Covid: Wales 'first in UK to hit February vaccine target'

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image captionA greater proportion of people in Wales have received a jab than other UK nations

Wales will be the first UK nation to have offered the top four priority groups a Covid jab, the Welsh Government has said.

Within hours, officials say, all over-70s including care home residents, will have been offered a first dose.

Wales and the other UK nations have aimed to hit the target by mid-February.

First Minister Mark Drakeford thanked "everyone who had been working around the clock to reach this point".

It follows a warning that vaccine supplies will fall in the coming weeks.

The UK Government's Welsh Secretary Simon Hart said Wales' milestone was "fantastic news" and testament to the continued effort made by NHS and military staff.

The country currently leads the UK in the percentage of the population that has received a first jab - at least 715,944 doses have been given out.

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image captionThere have been warnings that supplies could slow down

Figures up to Thursday night show 22.7% of the population have been vaccinated, compared to 21% in England, 20.4% in Scotland and 19.7% in Northern Ireland.

The picture is complicated by a built-in delay on data being published while figures are checked and verified.

There are also issues involving some care home residents having to wait for doses, because of isolation due to Covid outbreaks.

But Mr Drakeford said he was confident the programme remained on track - with plans remaining in place to reach the next five priority groups by the spring.

He said: "We're the first UK nation to reach this milestone, others will follow in a couple of days."

media captionFirst Minister Mark Drakeford says the success of the vaccine rollout is due to the "phenomenal effort" of all involved.

Asked how many people in those top groups who will not have had vaccine appointments by the weekend, he said it would be "a very small number".

"We've already completed 92% of all the people in those priority groups thanks to the amazing efforts of our NHS and other staff," he said.

"There will be some people who were ill when they were offered and need to be re-book. There will be some people who chose not to have a vaccine when they were first offered it, who may have changed their minds."

Mr Drakeford said the NHS was "checking and rechecking" whether anyone had been left out and final appointments were being arranged for the weekend.

"Anybody who knows of somebody who may have missed out, it is not too late at all," he said.

"We will make sure that those people have an appointment as fast as possible."

Health minister Vaughan Gething said "a leave no-one behind approach" was being taken.

"The next group, those people 65 and over, all health boards are already sending out invites for those people to come forward as well," he said.

"We're not looking to miss a step, we're carrying on with the vaccine we have available."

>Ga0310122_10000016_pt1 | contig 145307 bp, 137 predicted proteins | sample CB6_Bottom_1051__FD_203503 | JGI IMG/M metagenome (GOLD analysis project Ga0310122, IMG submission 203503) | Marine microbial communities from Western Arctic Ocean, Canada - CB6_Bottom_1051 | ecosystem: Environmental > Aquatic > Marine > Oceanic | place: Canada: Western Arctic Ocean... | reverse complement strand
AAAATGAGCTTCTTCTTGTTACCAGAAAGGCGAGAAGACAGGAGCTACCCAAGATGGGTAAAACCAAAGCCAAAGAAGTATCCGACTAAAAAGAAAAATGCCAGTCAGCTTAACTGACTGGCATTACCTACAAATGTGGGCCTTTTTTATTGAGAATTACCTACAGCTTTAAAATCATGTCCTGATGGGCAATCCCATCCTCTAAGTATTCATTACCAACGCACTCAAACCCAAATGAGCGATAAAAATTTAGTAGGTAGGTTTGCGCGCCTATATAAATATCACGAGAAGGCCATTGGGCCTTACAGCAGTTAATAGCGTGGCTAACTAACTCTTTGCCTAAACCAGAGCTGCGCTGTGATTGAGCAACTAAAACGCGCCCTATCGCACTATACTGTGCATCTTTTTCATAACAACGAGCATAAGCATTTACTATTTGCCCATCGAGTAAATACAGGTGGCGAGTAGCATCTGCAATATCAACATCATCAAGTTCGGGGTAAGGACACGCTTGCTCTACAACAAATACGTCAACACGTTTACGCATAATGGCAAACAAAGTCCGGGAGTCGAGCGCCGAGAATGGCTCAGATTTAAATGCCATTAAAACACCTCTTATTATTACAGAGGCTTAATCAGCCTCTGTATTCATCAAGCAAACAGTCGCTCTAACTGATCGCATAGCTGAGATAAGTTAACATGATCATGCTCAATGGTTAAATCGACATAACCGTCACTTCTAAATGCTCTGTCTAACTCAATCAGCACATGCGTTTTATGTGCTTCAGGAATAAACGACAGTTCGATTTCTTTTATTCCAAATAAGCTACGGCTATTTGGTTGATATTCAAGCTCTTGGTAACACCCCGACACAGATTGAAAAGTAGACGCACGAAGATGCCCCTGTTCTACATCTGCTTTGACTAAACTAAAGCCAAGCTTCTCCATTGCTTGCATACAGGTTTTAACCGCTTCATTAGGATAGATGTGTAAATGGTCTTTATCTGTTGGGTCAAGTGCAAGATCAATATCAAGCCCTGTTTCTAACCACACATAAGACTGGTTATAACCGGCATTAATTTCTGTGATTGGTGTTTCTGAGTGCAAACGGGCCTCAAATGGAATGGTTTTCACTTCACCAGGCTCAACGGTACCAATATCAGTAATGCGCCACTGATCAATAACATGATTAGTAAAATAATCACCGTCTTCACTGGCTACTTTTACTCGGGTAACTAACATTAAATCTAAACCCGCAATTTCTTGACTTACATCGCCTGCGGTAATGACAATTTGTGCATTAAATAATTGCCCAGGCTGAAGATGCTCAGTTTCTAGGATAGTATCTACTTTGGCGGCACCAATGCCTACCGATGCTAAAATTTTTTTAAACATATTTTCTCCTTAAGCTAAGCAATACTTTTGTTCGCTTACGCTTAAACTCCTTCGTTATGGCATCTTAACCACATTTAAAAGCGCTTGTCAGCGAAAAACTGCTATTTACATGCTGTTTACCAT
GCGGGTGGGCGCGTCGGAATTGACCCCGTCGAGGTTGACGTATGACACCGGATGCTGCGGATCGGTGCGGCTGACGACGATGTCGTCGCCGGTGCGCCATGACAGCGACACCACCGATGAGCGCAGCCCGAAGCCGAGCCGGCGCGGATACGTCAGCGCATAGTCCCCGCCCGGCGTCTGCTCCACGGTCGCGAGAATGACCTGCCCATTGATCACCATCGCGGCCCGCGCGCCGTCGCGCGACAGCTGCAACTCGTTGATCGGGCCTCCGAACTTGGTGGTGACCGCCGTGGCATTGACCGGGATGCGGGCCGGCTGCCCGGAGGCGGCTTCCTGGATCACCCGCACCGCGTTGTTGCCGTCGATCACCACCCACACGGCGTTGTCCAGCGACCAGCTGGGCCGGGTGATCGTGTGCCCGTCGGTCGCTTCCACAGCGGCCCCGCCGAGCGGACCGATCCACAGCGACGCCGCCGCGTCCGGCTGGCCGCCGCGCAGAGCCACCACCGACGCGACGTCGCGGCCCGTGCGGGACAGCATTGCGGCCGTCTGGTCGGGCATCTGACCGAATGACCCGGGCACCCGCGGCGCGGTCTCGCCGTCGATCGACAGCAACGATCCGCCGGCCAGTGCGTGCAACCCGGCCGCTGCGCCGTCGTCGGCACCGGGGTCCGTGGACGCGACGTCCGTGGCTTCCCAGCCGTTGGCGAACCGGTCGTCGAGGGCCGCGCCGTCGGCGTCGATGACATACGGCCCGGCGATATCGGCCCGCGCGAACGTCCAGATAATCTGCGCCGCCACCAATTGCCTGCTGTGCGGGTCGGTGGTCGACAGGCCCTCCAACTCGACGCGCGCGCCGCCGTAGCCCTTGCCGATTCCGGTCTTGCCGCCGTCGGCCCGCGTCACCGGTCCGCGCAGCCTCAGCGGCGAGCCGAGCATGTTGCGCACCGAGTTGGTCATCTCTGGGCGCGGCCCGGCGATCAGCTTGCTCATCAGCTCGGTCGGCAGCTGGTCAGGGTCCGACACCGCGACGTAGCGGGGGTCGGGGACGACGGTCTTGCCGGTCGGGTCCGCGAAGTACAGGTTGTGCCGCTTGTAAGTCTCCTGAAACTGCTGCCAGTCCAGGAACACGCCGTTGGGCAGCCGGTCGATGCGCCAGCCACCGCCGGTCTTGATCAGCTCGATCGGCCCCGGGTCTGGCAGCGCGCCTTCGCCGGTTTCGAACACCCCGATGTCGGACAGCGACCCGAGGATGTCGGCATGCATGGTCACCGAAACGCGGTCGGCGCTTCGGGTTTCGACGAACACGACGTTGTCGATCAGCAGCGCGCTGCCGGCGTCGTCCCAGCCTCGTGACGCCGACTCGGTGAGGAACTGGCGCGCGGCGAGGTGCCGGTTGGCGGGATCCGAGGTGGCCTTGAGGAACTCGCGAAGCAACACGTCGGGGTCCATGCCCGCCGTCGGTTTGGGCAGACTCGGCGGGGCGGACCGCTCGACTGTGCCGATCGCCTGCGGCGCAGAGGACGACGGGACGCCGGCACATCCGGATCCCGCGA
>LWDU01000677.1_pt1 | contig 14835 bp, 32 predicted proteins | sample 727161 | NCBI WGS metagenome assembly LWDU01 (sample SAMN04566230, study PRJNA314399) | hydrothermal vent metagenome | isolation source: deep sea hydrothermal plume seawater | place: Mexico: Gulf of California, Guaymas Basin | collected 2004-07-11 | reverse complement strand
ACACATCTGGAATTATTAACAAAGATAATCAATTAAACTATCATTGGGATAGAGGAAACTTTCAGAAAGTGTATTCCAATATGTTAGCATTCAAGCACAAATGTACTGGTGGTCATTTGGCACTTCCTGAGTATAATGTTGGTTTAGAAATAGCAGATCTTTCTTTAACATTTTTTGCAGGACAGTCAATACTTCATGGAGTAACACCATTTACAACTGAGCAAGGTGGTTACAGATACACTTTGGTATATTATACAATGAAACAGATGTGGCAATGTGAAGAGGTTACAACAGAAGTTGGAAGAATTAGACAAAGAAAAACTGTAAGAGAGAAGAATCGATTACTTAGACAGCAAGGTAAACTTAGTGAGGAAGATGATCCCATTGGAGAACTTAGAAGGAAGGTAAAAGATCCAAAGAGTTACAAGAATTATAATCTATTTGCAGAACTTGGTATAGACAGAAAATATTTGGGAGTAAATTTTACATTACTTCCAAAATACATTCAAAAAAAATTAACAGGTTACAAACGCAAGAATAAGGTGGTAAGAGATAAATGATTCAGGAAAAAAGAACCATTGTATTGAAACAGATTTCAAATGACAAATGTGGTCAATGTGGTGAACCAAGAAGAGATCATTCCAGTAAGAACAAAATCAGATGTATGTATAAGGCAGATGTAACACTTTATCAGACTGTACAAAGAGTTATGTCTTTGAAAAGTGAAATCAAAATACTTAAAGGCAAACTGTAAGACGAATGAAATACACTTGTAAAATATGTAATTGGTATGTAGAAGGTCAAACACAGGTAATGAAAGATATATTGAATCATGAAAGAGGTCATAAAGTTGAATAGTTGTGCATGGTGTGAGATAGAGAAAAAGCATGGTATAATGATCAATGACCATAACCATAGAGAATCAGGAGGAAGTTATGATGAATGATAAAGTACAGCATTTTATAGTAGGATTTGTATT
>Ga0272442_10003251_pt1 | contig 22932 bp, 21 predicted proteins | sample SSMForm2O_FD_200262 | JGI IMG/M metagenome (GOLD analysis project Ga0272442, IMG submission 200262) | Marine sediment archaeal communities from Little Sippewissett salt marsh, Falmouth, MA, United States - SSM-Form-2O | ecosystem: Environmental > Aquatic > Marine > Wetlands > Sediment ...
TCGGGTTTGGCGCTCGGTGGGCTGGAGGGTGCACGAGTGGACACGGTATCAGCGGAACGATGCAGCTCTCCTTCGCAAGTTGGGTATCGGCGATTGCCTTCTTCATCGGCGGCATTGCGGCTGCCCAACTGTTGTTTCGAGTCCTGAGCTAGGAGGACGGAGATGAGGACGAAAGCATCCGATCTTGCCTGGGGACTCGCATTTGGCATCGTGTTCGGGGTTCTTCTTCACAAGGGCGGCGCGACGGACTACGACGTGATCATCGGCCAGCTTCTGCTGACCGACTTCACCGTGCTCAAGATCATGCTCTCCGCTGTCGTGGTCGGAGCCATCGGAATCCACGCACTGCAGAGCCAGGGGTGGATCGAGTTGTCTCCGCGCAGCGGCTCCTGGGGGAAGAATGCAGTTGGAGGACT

The top four priority groups include:

  • Older residents in care homes and staff
  • Health and social care workers
  • Everyone over the age of 70
  • Those who are clinically extremely vulnerable to coronavirus

Figures show 88.4% of those aged 80 or older have had a first dose, compared to 86.3% for 75 to 79 year olds and 79.8% of 70 to 74 year olds.

Public Health Wales said a total of 80.3% of care home residents have had a first dose, and 83.5% of care home workers.

British Medical Association chairman Dr David Bailey said Wales was "hopefully on the home straight".

He told BBC Radio Wales: "People are really making an effort to make the thing go smoothly as possible, and it is a credit to the Welsh public, as well as everyone who has actually been delivering the vaccine, because it has gone smoothly and everyone has been trying to do their part."

Mr Drakeford said: "To have achieved this first milestone and offered vaccination to everyone in the first four priority groups - those who are most vulnerable to coronavirus - is a truly phenomenal effort.

"Of course, the hard work has only just begun - there are many, many more people to vaccinate yet and a lot of second doses still to give."

'Success story'

Welsh Conservative's Senedd leader Andrew RT Davies called the milestone a "true British and Welsh success story".

He said it showed the UK Government had "ensured Wales has had the vaccines available to protect the most vulnerable in our society and meet this target" and hoped Wales could soon reopen its economy.

However he added there was a still a "long way to go" with 80% of the population yet to be offered the vaccine.

Plaid Cymru's health spokesperson Rhun ap Iorwerth, said it was thanks to NHS staff and volunteers "that Wales has been able to accelerate the vaccination effort to its current levels".

Mr ap Iorwerth added his party would continue to call for "those in all care settings, not just the elderly, to be vaccinated as a matter of priority, and for key workers in schools, the emergency services and public transport to be brought in to the priority system sooner."

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